DMK Member of Parliament and Advocate P Wilson agrees, “In Tamil Nadu 80 percent of the population constitute of backward classes which is why we have a 69 per cent reservation quota in place. When such a huge population is backward, we have to ensure they have equal access to education and jobs. We have to set right the social injustices meted out to the community in the past. All of a sudden how can they be expected to uplift themselves. Tamil Nadu has been doing so well all along because it has managed to uplift the depressed communities through adequate reservations, ” he feels. “As to Anna University’s case, the university created under the State Act cannot say that it will not follow State Act granting 69% reservations. The Central Educational Institutions (Reservation In Admission) Act 2006 states clearly that it applies only to centrally funded Universities, so why should the question even arise?” the MP asks.
“People keep talking about a modern society, what is more modern than having an equal society?” Adhavan points out. In fact, the ‘creamy layer’ concept is a subject that deserves debate, he adds, “For EWS seats, the students termed economically weak come from families that make a maximum of Rs 8 lakh per annum. And the ‘creamy layer’ OBC, who are supposedly ‘rich’ are also those who make Rs 8 lakh per annum. So if the upper castes make 8 lakh, they are poor and the OBCs who make the same are rich?”
In celebratory mode
The best argument in support of reservation is the progress Tamil Nadu has made since Independence, Vignesh says, “A lot has been said about the reservation policy in Tamil Nadu but I think it is very simple to determine its impact. It is easily perceivable that the policy has helped subalterns across communities and looking at the outcomes, I can see people are genuinely doing better in life. Take, for example, the IT revolution, it was largely beneficial only to upper castes across the country. However, in Tamil Nadu, a good number of people from even the smallest towns have been able to benefit from it. And that is because of our reservation policy.”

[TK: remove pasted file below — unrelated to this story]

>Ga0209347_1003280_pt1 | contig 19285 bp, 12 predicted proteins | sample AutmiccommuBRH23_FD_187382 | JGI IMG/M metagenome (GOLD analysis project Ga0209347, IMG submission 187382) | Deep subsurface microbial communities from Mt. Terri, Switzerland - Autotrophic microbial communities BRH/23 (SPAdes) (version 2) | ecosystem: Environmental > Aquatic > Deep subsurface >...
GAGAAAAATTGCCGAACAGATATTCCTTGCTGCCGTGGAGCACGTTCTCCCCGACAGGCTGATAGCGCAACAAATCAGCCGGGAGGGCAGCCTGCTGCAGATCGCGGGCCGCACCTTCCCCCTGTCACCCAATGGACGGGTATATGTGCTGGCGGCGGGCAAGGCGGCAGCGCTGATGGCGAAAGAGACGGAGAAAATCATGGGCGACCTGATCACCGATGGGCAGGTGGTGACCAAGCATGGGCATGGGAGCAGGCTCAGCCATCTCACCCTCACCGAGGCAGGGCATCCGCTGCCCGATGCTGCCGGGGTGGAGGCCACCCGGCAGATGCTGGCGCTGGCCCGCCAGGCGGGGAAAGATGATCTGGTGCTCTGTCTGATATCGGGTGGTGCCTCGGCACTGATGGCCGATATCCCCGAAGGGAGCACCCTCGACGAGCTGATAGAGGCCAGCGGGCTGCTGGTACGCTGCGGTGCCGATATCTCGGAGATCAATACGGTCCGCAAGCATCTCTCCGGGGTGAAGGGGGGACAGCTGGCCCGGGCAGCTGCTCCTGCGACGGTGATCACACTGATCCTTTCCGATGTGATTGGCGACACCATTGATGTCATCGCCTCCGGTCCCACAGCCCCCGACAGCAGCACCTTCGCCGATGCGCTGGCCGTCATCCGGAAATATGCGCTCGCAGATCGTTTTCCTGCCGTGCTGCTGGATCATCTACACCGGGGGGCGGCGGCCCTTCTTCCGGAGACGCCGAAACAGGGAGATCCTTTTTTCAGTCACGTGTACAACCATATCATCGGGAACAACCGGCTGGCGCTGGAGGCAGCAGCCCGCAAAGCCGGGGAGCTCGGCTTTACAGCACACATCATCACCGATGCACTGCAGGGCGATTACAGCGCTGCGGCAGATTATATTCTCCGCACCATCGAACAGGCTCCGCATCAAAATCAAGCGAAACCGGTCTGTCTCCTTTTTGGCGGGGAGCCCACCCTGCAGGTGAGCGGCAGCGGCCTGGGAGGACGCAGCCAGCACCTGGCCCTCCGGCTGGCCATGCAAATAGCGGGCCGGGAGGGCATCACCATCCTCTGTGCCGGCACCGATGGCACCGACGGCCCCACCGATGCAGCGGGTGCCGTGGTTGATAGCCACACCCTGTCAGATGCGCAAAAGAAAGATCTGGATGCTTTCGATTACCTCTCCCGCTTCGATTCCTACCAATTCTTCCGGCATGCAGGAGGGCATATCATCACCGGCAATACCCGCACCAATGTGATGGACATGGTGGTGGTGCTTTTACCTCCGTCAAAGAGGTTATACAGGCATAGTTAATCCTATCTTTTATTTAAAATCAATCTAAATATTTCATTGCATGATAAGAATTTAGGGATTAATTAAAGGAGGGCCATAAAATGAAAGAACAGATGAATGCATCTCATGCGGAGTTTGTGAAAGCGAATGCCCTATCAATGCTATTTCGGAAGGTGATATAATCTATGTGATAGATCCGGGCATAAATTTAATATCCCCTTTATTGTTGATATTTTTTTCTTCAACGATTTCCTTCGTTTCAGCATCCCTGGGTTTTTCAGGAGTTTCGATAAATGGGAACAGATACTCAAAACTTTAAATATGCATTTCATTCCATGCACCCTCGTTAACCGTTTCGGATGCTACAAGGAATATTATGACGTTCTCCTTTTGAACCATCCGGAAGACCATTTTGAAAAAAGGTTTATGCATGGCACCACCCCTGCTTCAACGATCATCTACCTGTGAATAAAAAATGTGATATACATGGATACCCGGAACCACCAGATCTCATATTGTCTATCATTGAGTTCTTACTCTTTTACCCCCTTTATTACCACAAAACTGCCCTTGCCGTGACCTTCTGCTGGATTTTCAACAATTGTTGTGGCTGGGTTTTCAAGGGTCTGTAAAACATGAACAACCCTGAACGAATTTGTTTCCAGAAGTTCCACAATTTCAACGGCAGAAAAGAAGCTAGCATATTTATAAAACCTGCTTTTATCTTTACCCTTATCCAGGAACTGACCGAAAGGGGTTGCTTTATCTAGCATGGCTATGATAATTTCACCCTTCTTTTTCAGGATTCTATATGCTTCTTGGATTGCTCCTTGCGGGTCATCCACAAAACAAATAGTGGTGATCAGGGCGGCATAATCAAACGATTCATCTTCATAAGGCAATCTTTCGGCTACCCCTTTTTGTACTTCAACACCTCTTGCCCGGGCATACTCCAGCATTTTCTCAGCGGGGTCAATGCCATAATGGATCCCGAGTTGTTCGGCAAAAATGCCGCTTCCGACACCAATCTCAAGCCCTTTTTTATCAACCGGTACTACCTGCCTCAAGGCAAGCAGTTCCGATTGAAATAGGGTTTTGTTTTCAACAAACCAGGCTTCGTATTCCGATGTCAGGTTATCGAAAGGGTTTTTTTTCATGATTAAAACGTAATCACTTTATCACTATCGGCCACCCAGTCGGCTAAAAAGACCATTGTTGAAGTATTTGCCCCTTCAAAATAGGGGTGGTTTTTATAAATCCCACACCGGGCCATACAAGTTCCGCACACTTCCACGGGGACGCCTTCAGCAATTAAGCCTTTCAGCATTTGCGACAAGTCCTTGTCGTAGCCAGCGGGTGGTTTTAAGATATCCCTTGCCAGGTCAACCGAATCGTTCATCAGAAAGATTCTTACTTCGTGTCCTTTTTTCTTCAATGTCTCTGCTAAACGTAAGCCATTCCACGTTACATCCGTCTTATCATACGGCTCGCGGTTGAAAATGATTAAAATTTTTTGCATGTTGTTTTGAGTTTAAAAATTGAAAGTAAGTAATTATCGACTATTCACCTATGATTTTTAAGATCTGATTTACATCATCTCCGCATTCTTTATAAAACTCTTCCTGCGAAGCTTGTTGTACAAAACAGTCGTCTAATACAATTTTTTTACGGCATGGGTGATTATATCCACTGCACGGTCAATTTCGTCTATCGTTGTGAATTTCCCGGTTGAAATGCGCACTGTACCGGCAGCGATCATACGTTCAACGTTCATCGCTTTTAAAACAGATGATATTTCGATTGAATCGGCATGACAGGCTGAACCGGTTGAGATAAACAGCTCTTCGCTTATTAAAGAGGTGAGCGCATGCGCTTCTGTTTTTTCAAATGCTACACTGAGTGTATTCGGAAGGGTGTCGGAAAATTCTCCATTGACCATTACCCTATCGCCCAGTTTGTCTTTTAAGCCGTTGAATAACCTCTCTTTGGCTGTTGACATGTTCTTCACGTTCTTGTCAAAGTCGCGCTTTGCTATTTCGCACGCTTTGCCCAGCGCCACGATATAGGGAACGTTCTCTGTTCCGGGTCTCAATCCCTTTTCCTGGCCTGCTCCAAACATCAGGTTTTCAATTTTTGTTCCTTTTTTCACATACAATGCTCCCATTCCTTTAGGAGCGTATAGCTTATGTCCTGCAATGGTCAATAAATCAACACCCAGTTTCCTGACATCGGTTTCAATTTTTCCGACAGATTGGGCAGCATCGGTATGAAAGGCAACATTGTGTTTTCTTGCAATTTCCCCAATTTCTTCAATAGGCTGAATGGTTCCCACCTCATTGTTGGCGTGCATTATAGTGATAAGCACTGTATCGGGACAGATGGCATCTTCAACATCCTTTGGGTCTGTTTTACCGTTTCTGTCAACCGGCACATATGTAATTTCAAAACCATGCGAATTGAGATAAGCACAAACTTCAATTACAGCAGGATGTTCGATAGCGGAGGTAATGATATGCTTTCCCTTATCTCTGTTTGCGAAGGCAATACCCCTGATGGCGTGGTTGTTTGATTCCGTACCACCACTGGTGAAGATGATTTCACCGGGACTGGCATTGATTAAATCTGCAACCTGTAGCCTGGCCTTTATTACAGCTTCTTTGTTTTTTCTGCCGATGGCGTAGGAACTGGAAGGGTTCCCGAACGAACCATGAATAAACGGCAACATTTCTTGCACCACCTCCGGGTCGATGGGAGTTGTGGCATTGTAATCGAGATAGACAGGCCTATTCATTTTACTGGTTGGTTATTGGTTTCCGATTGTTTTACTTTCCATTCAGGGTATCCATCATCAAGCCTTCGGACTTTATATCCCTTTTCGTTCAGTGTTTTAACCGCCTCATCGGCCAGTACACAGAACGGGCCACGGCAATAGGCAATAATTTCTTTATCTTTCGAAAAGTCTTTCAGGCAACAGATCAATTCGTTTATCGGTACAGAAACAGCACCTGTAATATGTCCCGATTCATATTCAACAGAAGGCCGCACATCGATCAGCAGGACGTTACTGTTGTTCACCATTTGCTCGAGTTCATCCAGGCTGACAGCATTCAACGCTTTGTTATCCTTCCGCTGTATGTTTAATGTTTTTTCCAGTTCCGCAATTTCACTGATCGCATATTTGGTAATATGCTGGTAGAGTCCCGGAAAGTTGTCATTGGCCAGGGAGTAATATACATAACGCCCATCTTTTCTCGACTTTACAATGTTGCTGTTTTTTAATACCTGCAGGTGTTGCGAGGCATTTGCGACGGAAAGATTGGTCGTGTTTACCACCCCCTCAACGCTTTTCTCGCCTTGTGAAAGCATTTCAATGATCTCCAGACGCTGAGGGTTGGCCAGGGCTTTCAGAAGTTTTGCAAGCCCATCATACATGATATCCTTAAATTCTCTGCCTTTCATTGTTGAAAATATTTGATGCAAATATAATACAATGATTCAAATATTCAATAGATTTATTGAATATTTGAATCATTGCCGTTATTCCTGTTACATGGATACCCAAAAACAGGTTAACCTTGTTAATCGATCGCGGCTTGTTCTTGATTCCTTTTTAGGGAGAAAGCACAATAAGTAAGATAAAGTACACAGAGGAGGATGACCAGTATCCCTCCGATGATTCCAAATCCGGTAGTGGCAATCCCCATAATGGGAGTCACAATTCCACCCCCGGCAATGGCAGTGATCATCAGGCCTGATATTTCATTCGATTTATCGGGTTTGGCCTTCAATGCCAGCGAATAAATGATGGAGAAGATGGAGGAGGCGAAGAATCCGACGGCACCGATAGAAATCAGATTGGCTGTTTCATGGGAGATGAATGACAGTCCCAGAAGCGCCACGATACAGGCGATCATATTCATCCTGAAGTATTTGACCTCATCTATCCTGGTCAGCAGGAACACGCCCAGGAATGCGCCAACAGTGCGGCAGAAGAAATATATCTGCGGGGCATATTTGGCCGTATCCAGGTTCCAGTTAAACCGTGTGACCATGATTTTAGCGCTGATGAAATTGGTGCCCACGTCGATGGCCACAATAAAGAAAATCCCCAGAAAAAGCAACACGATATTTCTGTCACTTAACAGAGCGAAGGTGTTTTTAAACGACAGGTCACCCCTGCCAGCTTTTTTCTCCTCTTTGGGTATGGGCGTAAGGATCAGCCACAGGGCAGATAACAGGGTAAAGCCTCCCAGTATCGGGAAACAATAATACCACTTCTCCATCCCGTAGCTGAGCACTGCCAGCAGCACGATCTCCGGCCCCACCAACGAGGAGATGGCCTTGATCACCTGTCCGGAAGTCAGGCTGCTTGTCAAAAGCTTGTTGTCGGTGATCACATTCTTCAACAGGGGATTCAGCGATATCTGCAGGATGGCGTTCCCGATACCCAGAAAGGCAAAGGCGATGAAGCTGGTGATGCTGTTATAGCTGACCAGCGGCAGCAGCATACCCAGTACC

And the results have been far beyond anything else, “The outcome that I see here hasn’t happened in any other state. If people can give me any other reason for this progress, I’m ready to listen, but we can definitely make a direct connection between the policy and the development in the state. Renowned economist Thomas Piketty argued that the reservation system followed in India is one of the best-implemented policies that has considerably reduced socio-economic inequality ” the researcher said.
But it isn’t just about education or jobs, Vignesh says, the policy has also empowered people in the state who now hold political leaders accountable for their words and actions, “The sense of empowerment has developed so well over the last 100 years that today, we as a people cannot tolerate it even if the regional parties go against their ideology. We look at them on the same plane as us. In the North, many anti-caste leaders are now seen as benefactors but here leaders are subject to a lot of scrutiny. Scholars like Vivek Srinivasan have traced back the culture of asking questions to the Dravidian and the Left socio-political movements. The leaders cannot openly ask the people to be perpetually grateful for what the government is doing. People are only grateful to the leaders on the condition that the leaders follow the ideals they stand for,” Vignesh opines.